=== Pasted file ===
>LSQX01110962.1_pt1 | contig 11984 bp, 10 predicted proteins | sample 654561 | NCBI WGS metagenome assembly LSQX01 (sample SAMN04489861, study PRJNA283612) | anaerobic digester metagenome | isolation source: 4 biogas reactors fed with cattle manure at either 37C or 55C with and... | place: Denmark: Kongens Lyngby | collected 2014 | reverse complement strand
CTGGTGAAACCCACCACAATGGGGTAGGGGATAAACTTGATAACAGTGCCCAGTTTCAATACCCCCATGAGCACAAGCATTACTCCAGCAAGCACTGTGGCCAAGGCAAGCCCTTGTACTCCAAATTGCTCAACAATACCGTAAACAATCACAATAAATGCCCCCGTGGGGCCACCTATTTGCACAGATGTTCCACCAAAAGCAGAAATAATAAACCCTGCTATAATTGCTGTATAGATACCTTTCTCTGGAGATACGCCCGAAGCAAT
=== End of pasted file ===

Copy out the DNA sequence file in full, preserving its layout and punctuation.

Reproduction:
>LSQX01110962.1_pt1 | contig 11984 bp, 10 predicted proteins | sample 654561 | NCBI WGS metagenome assembly LSQX01 (sample SAMN04489861, study PRJNA283612) | anaerobic digester metagenome | isolation source: 4 biogas reactors fed with cattle manure at either 37C or 55C with and... | place: Denmark: Kongens Lyngby | collected 2014 | reverse complement strand
CTGGTGAAACCCACCACAATGGGGTAGGGGATAAACTTGATAACAGTGCCCAGTTTCAATACCCCCATGAGCACAAGCATTACTCCAGCAAGCACTGTGGCCAAGGCAAGCCCTTGTACTCCAAATTGCTCAACAATACCGTAAACAATCACAATAAATGCCCCCGTGGGGCCACCTATTTGCACAGATGTTCCACCAAAAGCAGAAATAATAAACCCTGCTATAATTGCTGTATAGATACCTTTCTCTGGAGATACGCCCGAAGCAAT